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Latin America includes those countries in South, Central and North America where Spanish or Portuguese is the official or most common language. Although the term is sometimes used in the United States to refer to the entire region of the Americas to the south, it is more properly a cultural or linguistic term. It is not precisely defined, but does not include the United States of America (except Puerto Rico), Canada, or Caribbean islands where English and/or local languages are dominant. (French-speaking nations are sometimes included, as the language is Latin-based, but this isn't the usual sense of the term.) The term was made popular by emperor Napoleon III's government to justify their intervention in "Latin" Mexico.


The term "Latin America" dates to propaganda efforts by French Emperor Napoleon III (reigned 1848-1870; the first few years as President) to exert French influence in the Americas on the basis of Spanish and Portuguese being languages derived from Latin just as French was. While this effort was an embarrassing failure for France (Their would-be puppet Emperor Maximilian of Mexico first refused to be a puppet and later wound up executed by republican Mexicans), the term did replace the earlier term "Iberoamerica" almost entirely and is now in use in most languages, including Latin American Spanish. With this of course comes the problem that the term is clear as mud. While most US citizens will consider everything South of the Rio Grande with the possible exception of the Caribbean and the Falkland Islands "Latin America", Francophones might include Quebec or Haiti on account of French being derived from Latin and others yet might exclude Suriname due to its Dutch language heritage. The term is of course not coextensive with the term South America and most of Mexico is actually part of North America proper even if one considers Central America a separate geographic entity (most geologists see it as part of North America).

Shared history[edit]

This is intended as a short overview of general historic themes shared by most of Latin America and not as detailed coverage of individual countries' particulars. For that see the country guides or Wikipedia

Much of Latin America was conquered by Spanish or Portuguese adventurers, soldiers and missionaries in the years and decades following 1492, but the Mapuche in what is now Chile held out until after independence and actual colonial governance took centuries to penetrate deeper into all facets of live, pre-contact languages and in some cases even social structures enduring or thriving until independence in some cases. Some more outlying areas that were hard to reach and seemed of little value were later claimed and settled by European powers outside the Iberian peninsula, which caused their history to diverge. Here the mainland areas of "the Guyanas", French Guiana, Guyana (former British colony), Suriname (former Dutch colony) as well as Central American Belize (British colony until 1980) and most of the Caribbean have markedly different histories from the rest of the region, which causes controversy for almost all of them whether they can properly be considered part of "Latin America".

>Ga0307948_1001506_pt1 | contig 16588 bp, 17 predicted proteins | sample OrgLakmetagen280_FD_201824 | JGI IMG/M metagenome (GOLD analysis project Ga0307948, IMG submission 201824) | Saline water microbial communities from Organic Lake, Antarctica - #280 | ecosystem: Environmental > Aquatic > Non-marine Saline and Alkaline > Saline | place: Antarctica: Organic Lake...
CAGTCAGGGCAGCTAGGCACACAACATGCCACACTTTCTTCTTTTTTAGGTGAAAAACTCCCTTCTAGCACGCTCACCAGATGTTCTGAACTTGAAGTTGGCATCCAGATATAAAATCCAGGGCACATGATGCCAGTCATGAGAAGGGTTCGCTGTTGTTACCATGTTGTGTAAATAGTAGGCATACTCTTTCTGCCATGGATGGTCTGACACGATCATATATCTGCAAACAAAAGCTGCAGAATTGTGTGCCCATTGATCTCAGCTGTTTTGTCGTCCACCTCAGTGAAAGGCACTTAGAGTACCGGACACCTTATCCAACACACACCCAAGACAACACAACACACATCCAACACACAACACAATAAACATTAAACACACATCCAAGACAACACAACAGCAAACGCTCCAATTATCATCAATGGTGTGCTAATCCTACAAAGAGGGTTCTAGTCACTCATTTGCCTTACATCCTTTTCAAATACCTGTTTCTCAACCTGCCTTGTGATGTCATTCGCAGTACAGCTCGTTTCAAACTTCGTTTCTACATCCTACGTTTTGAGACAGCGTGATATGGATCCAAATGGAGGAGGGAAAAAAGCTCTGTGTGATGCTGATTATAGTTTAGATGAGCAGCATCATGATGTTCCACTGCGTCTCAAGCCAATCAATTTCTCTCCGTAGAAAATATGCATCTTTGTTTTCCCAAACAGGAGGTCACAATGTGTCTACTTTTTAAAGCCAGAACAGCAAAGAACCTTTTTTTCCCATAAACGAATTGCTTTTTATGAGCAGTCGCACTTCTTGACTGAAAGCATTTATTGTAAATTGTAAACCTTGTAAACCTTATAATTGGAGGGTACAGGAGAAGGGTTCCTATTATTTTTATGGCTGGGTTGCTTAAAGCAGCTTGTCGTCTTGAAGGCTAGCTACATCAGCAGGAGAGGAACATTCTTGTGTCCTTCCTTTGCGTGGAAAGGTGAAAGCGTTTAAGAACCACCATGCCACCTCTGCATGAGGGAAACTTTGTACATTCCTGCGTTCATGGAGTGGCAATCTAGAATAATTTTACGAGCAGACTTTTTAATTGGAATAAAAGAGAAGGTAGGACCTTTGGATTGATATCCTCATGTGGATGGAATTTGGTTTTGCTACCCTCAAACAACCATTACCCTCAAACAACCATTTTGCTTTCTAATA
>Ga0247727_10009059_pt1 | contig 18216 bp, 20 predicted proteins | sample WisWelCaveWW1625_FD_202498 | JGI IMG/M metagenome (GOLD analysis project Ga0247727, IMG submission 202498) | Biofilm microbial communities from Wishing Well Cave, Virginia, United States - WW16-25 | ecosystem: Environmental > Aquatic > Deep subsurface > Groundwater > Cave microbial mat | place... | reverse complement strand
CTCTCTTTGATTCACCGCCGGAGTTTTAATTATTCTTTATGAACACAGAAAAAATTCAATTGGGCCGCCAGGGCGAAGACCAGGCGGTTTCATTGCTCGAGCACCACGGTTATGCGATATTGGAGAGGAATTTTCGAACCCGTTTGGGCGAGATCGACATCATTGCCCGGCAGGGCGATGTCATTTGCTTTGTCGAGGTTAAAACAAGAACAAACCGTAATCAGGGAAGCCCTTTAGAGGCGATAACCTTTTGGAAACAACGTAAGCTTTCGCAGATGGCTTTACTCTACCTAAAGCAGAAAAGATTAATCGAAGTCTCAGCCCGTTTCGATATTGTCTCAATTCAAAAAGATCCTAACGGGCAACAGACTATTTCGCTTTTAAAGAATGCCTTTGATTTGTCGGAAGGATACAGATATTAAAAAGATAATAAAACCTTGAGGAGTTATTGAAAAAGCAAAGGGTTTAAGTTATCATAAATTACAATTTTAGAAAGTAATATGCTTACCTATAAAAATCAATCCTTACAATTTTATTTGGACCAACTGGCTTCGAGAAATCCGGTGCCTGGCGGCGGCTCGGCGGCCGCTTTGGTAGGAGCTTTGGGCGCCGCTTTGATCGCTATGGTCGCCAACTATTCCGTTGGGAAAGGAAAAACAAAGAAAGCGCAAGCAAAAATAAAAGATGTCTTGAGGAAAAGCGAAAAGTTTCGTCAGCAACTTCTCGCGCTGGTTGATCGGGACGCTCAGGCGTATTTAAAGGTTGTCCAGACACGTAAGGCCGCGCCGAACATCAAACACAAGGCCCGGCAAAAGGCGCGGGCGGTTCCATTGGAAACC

During the 19th century, independence movements mostly led by the criollo (people of European descent born in the colonies) elite achieved independence for most former Spanish colonies. Slavery was either abolished upon independence or put on a course of extinction, unlike in the United States or Brazil which clung to it until 1865 and 1888 respectively, and the black and native populations were at least in theory granted full citizenship rights on independence (which did not happen in the United States until 1964). Spain maintained control of a few particularly lucrative island colonies such as Cuba and Puerto Rico before losing them to the US in the Spanish American war of 1898. The US would grant nominal independence to Cuba in 1902 (but retaining strong de facto control until 1959), while Puerto Rico remains a US territory, albeit with Spanish instead of English being the dominant language. While the new constitutions were ostensibly color-blind, the criollo elite mostly took power for itself only slowly integrating a select few mestizo (of mixed European and Amerindian descent) families into the governing elite. Similarly native culture was often ignored or even persecuted and the introduction of stronger bureaucracy, public schools and more direct administration of far-flung areas created a continuing pressure on indigenous languages which only a few languages survived in a truly healthy state.

Social inequality introduced in the colonial era but sometimes predating it, is one of many causes of a tumultuous and fractious political history throughout much of the 19th and into the 20th century. Often a caudillo, a charismatic military leader, would rise from outside the governing elite and challenge it with populist policies and the support of the vast economic underclasses only to turn into a dictator who clung to power. With the passage of the Monroe Doctrine, the U.S. began to assert its influence over the region and the US continue to be an important trading partner, hated loved and feared to various extents across the political spectrum. During the 1850s, private US citizens, so-called "Filibusters" tried to conquer Latin American nations and convert them into puppets of mostly southern slaver interests and by the end of the 19th century, business interests, especially in bananas had many countries firmly in their grip giving rise to the term "banana republic". The U.S. would often intervene to ensure stable regimes loyal to them, which naturally caused resentment on the losing side of those political battles. During the Cold War this tendency dating at least to the Woodrow Wilson era was exacerbated by the accusation of any leftist movement of being a puppet of the Soviet Union and the natural inclination of such movements to accept Soviet (or later Cuban) aid.

Coca is native to the Andes and as such Cocaine production naturally happens in Latin America and all aspects of the production, trade and consumption of this and other substances illegal under U.S. law have had a large and sometimes controversial influence. While there have been plans to entirely eradicate the Coca plant on US suggestion and a "law and order" approach with "super mano dura" (super hard hand) still enjoys some popularity, countries such as Uruguay have since experimented with the legalization of cannabis and others propose even further ratcheting down of the "war on drugs". Regardless, criminal enterprises fueled partially or entirely by the drug trade have had a large influence on many parts of Latin America.